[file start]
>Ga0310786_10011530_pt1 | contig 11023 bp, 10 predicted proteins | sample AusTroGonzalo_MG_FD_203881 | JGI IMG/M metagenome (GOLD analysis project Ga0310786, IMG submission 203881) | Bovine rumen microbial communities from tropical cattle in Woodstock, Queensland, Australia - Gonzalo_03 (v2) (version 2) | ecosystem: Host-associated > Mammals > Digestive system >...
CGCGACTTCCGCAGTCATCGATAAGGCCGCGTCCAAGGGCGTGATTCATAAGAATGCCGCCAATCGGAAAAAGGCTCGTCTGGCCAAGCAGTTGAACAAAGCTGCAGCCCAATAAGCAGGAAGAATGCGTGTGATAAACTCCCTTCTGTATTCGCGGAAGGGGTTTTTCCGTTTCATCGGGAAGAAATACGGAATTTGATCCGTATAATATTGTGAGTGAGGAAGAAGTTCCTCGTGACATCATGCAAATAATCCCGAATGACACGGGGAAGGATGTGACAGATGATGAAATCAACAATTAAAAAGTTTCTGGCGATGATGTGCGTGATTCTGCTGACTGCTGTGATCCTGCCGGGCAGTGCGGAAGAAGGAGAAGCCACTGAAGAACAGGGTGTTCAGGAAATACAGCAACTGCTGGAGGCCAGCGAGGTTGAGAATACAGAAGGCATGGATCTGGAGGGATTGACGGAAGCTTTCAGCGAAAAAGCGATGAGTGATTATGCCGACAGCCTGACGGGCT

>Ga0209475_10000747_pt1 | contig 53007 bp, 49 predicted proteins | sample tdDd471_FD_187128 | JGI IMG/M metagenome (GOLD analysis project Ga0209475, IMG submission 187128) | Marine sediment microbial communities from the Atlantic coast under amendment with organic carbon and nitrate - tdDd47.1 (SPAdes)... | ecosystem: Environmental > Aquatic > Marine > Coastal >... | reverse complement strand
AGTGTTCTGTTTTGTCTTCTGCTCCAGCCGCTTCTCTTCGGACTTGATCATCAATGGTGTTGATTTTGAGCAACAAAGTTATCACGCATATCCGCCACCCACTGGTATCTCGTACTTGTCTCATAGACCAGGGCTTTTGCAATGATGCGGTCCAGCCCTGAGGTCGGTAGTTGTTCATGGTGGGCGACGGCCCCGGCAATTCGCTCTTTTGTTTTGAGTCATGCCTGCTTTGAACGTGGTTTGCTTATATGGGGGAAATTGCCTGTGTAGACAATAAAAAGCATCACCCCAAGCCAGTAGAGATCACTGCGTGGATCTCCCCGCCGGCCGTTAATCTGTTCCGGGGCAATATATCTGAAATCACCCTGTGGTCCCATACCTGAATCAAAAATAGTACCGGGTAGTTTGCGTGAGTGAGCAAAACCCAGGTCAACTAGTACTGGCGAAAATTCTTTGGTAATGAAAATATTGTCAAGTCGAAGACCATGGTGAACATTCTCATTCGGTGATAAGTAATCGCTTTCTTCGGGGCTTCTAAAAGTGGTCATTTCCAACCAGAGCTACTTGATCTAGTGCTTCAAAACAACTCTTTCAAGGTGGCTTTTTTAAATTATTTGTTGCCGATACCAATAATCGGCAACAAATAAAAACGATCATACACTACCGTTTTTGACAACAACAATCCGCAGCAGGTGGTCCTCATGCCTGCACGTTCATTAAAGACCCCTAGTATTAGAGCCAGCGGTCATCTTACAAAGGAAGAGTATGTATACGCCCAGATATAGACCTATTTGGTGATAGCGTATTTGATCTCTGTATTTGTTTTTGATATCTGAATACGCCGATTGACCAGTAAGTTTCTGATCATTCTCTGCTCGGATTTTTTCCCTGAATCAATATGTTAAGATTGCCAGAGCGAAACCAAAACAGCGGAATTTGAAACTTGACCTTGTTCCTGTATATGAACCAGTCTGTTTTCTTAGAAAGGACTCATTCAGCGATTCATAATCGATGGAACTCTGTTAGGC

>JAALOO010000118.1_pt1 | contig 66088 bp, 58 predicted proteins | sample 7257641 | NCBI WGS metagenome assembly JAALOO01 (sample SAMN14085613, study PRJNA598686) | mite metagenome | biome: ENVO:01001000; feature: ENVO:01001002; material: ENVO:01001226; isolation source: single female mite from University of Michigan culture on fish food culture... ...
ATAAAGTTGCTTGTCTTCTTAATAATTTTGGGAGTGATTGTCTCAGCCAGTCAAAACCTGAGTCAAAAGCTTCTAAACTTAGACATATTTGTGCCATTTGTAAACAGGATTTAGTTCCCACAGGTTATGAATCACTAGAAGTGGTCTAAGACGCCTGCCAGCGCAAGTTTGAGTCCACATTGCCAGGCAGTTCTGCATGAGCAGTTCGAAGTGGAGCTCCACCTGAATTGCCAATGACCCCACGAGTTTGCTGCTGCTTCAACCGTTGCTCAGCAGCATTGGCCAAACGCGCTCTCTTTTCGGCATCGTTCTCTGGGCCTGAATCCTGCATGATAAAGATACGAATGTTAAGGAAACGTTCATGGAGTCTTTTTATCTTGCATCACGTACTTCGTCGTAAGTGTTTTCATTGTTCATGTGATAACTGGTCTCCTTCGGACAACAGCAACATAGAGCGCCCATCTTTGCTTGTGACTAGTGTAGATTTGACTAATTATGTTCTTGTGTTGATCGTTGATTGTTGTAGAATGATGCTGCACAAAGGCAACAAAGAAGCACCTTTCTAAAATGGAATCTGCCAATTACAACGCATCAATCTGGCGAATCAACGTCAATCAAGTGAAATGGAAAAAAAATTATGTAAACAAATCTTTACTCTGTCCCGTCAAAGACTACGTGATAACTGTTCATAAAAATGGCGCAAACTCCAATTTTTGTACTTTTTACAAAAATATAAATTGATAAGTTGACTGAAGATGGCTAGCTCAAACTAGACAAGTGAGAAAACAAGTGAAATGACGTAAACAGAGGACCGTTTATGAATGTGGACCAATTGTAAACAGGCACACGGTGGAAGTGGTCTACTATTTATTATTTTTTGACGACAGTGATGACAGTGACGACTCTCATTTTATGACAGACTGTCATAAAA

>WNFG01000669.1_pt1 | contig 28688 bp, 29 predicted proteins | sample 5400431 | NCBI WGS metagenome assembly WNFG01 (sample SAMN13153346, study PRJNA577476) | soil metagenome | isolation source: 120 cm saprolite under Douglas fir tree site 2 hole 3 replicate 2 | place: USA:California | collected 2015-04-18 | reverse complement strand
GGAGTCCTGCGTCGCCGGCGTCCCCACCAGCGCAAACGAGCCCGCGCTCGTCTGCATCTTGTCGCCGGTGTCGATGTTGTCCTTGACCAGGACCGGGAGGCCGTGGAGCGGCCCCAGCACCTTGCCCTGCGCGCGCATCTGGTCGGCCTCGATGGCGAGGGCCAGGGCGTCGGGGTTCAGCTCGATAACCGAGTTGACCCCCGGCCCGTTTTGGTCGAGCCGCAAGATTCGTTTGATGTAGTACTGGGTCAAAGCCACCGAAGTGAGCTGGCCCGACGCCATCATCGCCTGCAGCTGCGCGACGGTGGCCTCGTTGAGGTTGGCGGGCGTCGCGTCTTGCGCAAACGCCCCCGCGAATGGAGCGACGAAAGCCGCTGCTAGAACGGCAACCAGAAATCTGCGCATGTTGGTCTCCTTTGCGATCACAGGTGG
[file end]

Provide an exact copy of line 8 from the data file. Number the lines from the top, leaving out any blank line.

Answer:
GGAGTCCTGCGTCGCCGGCGTCCCCACCAGCGCAAACGAGCCCGCGCTCGTCTGCATCTTGTCGCCGGTGTCGATGTTGTCCTTGACCAGGACCGGGAGGCCGTGGAGCGGCCCCAGCACCTTGCCCTGCGCGCGCATCTGGTCGGCCTCGATGGCGAGGGCCAGGGCGTCGGGGTTCAGCTCGATAACCGAGTTGACCCCCGGCCCGTTTTGGTCGAGCCGCAAGATTCGTTTGATGTAGTACTGGGTCAAAGCCACCGAAGTGAGCTGGCCCGACGCCATCATCGCCTGCAGCTGCGCGACGGTGGCCTCGTTGAGGTTGGCGGGCGTCGCGTCTTGCGCAAACGCCCCCGCGAATGGAGCGACGAAAGCCGCTGCTAGAACGGCAACCAGAAATCTGCGCATGTTGGTCTCCTTTGCGATCACAGGTGG